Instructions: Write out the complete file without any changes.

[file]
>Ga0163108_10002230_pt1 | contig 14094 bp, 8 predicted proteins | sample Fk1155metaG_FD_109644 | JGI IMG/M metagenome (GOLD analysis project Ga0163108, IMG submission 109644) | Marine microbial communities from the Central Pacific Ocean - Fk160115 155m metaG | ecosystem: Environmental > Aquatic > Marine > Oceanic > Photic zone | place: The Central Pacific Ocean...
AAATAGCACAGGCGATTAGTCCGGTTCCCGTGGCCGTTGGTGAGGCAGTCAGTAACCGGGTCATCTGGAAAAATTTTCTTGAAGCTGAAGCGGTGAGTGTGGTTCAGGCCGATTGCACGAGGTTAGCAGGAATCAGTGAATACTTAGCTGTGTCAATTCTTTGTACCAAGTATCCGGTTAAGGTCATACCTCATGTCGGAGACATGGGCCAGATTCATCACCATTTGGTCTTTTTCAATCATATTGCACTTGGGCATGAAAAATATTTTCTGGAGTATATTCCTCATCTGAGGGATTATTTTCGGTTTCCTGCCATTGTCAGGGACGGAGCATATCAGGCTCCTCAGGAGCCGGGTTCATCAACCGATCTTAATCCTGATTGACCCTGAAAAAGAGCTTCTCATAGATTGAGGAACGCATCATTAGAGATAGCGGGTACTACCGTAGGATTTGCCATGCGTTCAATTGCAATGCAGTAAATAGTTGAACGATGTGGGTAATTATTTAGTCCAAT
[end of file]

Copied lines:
>Ga0163108_10002230_pt1 | contig 14094 bp, 8 predicted proteins | sample Fk1155metaG_FD_109644 | JGI IMG/M metagenome (GOLD analysis project Ga0163108, IMG submission 109644) | Marine microbial communities from the Central Pacific Ocean - Fk160115 155m metaG | ecosystem: Environmental > Aquatic > Marine > Oceanic > Photic zone | place: The Central Pacific Ocean...
AAATAGCACAGGCGATTAGTCCGGTTCCCGTGGCCGTTGGTGAGGCAGTCAGTAACCGGGTCATCTGGAAAAATTTTCTTGAAGCTGAAGCGGTGAGTGTGGTTCAGGCCGATTGCACGAGGTTAGCAGGAATCAGTGAATACTTAGCTGTGTCAATTCTTTGTACCAAGTATCCGGTTAAGGTCATACCTCATGTCGGAGACATGGGCCAGATTCATCACCATTTGGTCTTTTTCAATCATATTGCACTTGGGCATGAAAAATATTTTCTGGAGTATATTCCTCATCTGAGGGATTATTTTCGGTTTCCTGCCATTGTCAGGGACGGAGCATATCAGGCTCCTCAGGAGCCGGGTTCATCAACCGATCTTAATCCTGATTGACCCTGAAAAAGAGCTTCTCATAGATTGAGGAACGCATCATTAGAGATAGCGGGTACTACCGTAGGATTTGCCATGCGTTCAATTGCAATGCAGTAAATAGTTGAACGATGTGGGTAATTATTTAGTCCAAT